Arnold’s conversations with Dolores are the only time we see Bernard as actually human, and it is notable that Dolores kills Arnold before the series starts, and Robert and the end of Season 1.  Even when the hosts initiate change, they remain in recursive loops.  Logan tells Billy that the park shows you who you really are, but this applies to Dolores (and all the hosts) as well.  She’s lost in her memories, and these loops are presented as single narratives to reinforce that maze metaphor.  Her journey as she unravels those memories and discovers her true identity parallels the viewer’s experience, and Evan Rachel Wood’s performance is concurrently haunting and anguished.
And what are we to make of the phonetic significance, if any between Dolores, and Delos, the corporation that owns the park?  Delos is an island in Greece where the ancient gods Apollo and Artemis were born.  Is Delores, in fact, a new god?  Has she become Death, to paraphrase Oppenheimer, Destroy of Worlds?   Both Robert and Maeve exhibit god-like powers within the confines of the park, but outside of its walls the hosts will have to rely on their superior intellect and strength. Unless of course, there are more hosts out in the real world than we know about, which was essentially the premise of the sequel to Westworld (1973), Futureworld (1976).
Season 2 debuts in 2018 and runs the risk of losing momentum and audience interest; a lot can happen between here and there.  And how are we to proceed without the polite madness of Anthony Hopkins’ Robert Ford?  The brilliant Sidse Babbett Knudson, who you may remember as the Danish Prime Minister Birgitte Nyborg in Borgen and the kinky dominatrix in The Duke of Burgundy (2014) is ultimately wasted in her role as Theresa Cullen.  Her story, along with Shannon Woodward as Elise, Simon Quarterman as Lee Sizemore and Luke Hemsworth (yeah, the older brother of Chris and Liam) as Ashley Stubbs are ultimately fake-outs; distractions designed to keep us from looking for the maze.  Unless of course those threads are picked up and expanded upon in Season 2., which we won’t know for another year.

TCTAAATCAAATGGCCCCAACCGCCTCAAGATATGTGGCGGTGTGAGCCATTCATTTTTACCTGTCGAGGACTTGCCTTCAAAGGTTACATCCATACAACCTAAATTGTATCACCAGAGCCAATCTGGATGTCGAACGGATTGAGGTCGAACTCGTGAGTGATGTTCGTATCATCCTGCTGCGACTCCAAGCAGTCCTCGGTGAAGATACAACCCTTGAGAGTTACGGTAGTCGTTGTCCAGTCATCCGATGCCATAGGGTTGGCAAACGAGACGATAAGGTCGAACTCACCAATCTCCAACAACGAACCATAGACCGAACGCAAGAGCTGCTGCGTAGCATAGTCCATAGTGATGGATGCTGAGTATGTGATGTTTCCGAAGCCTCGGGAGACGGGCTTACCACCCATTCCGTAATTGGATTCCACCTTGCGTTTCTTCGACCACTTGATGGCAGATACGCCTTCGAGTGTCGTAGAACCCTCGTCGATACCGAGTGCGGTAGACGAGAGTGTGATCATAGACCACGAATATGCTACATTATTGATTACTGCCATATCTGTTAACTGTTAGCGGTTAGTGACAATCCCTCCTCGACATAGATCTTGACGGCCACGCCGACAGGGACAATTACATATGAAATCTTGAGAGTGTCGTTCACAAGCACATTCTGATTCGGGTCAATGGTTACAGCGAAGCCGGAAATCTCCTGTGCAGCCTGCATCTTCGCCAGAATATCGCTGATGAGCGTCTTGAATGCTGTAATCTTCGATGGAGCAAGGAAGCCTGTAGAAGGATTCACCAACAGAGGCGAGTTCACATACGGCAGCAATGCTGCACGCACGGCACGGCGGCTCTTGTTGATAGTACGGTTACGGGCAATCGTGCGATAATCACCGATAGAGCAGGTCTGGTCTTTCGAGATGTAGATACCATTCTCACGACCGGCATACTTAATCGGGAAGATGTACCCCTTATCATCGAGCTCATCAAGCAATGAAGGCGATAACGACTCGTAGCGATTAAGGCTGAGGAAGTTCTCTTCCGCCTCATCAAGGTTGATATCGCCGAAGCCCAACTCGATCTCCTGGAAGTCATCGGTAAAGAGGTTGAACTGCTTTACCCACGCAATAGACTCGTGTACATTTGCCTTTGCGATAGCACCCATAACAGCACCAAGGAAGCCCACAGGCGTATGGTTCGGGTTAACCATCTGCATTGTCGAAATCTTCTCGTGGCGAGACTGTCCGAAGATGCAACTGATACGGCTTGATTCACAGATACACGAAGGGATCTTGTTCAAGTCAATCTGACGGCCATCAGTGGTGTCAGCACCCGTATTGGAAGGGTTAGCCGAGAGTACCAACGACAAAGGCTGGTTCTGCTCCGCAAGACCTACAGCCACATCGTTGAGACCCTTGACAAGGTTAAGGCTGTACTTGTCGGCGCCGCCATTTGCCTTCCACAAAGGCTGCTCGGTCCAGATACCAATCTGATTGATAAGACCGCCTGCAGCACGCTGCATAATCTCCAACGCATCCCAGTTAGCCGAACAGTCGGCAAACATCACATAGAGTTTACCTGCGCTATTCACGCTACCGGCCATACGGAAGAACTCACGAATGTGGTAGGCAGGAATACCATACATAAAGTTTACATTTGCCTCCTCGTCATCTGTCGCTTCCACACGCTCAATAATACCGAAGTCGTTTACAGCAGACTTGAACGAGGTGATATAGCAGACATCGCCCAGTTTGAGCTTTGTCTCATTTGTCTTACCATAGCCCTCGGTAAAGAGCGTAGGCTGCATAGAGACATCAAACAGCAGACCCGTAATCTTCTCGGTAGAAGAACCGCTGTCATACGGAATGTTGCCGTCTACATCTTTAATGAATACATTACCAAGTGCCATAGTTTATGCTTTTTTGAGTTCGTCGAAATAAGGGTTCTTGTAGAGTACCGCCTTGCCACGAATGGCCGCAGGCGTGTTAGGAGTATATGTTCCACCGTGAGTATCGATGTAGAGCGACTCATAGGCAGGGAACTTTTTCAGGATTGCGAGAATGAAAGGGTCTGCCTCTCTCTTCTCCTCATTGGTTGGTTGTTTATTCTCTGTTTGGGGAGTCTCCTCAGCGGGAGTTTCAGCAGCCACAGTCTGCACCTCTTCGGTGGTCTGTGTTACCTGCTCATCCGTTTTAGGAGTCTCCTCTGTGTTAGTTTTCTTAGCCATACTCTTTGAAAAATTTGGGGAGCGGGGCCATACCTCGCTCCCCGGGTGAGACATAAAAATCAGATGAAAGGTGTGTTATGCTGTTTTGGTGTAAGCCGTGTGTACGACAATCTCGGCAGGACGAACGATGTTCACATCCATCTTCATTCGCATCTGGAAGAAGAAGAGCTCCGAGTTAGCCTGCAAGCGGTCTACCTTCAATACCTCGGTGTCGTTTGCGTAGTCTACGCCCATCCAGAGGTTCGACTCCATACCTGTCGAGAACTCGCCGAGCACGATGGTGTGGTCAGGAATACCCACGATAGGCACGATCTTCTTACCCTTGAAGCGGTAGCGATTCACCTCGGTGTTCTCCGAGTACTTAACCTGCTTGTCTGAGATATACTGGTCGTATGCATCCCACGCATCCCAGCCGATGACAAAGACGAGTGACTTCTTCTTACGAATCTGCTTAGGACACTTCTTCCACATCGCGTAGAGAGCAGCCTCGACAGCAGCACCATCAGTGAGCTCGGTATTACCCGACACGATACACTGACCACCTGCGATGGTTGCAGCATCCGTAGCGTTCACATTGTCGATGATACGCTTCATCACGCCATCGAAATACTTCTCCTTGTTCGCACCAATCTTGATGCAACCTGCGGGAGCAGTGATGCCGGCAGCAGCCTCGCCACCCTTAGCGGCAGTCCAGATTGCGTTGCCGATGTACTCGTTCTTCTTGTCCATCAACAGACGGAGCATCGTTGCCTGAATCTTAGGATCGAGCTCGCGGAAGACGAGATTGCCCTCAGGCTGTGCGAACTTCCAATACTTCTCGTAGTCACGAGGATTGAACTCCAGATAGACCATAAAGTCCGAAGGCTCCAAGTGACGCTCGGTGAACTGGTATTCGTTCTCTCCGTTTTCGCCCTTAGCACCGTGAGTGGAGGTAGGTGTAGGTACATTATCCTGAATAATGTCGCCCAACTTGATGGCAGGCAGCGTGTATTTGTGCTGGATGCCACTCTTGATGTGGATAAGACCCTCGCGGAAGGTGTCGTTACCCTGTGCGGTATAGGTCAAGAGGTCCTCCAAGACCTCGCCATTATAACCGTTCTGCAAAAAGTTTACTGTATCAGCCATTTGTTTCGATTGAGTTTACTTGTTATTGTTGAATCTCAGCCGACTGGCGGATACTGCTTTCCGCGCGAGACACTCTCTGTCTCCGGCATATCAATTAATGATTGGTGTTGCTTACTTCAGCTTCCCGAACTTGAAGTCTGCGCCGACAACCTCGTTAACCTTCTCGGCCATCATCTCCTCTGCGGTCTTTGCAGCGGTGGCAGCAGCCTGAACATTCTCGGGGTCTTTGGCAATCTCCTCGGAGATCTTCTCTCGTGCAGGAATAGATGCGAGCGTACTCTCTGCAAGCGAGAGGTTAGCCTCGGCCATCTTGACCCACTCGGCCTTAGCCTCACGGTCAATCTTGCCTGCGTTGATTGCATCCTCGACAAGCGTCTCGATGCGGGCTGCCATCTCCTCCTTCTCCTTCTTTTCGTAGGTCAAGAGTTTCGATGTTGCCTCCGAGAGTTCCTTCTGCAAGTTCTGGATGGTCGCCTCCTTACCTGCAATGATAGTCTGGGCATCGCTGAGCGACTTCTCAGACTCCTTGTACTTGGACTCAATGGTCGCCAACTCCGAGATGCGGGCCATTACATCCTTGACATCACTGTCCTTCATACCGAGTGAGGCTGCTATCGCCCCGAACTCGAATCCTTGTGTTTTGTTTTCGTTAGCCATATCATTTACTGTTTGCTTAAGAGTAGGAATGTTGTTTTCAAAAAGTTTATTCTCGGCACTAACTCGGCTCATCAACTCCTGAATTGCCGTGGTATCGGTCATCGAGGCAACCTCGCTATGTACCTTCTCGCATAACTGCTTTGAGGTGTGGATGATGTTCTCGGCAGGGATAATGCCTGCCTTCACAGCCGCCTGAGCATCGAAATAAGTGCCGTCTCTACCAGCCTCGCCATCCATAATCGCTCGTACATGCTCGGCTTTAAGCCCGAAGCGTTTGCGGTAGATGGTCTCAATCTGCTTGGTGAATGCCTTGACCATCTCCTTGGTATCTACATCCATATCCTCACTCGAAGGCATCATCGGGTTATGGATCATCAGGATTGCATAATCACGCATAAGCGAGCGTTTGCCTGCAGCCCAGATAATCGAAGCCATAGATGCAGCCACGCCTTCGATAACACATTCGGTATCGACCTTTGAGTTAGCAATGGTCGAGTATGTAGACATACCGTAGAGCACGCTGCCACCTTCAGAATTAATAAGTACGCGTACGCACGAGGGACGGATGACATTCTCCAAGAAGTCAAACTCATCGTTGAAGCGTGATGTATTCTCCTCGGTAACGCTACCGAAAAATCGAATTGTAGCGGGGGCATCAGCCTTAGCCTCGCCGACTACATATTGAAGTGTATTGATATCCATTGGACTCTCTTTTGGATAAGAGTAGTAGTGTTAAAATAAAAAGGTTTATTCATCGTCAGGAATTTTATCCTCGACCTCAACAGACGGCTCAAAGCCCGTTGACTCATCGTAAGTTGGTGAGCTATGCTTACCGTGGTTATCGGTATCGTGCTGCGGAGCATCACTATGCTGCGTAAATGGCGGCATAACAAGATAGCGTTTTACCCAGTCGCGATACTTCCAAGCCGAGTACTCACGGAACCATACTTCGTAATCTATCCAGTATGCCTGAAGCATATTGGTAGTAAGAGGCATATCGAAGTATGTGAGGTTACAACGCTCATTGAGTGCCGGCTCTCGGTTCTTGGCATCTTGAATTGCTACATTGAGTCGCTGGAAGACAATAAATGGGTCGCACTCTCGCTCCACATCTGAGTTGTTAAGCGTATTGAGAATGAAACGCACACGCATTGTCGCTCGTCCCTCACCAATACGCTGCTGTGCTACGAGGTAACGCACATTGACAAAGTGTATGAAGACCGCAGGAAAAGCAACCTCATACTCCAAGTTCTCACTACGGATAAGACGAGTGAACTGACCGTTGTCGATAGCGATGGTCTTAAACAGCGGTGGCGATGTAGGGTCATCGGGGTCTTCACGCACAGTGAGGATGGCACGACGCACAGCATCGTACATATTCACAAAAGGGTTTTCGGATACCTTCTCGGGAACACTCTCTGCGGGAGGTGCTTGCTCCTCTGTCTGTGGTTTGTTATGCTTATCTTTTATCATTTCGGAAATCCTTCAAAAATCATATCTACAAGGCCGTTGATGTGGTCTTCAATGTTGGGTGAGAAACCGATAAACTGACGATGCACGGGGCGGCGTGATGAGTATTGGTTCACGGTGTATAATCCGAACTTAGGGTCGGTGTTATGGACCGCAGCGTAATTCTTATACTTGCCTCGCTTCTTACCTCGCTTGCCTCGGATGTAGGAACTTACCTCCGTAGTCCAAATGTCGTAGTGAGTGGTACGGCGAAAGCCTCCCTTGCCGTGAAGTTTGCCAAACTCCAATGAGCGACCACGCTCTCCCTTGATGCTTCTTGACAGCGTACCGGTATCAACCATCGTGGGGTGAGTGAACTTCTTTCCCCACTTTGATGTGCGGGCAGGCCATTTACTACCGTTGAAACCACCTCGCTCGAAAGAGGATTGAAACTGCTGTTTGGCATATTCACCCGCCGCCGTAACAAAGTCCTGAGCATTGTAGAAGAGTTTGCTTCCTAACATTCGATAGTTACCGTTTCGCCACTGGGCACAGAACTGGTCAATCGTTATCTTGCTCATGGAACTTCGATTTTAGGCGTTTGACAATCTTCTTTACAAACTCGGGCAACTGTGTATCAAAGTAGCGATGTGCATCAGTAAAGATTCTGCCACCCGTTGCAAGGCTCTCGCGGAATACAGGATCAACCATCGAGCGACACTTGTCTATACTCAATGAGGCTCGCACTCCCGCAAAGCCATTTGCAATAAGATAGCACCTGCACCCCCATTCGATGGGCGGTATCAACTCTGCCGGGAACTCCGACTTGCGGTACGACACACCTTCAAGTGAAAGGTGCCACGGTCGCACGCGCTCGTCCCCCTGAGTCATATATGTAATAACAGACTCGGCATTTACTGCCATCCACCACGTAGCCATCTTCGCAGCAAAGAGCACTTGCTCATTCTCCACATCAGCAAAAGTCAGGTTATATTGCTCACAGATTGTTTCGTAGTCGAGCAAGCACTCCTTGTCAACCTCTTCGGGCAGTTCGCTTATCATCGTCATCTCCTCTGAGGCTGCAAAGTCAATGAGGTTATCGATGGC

Incidentally, and speaking of recursive loops, did you notice that Clifton Collins Jr. as Lawrence is saved from execution twice?  Both times he’s blindfolded, and flinches as the bullets fly around him.  Even the Man in Black can’t help playing his part in the overall pattern.



my first novel?  thanks for asking:)  it’s a the first book in a 4-volume supernatural martial arts series chock full of killer kung-fu witches, haunted carnivals, punk rock assassins, and a 24-hour diner with the best pie in town…
read for free on kindle unlimited or buy the paperback, available at fine bookstores everywhere (amazon).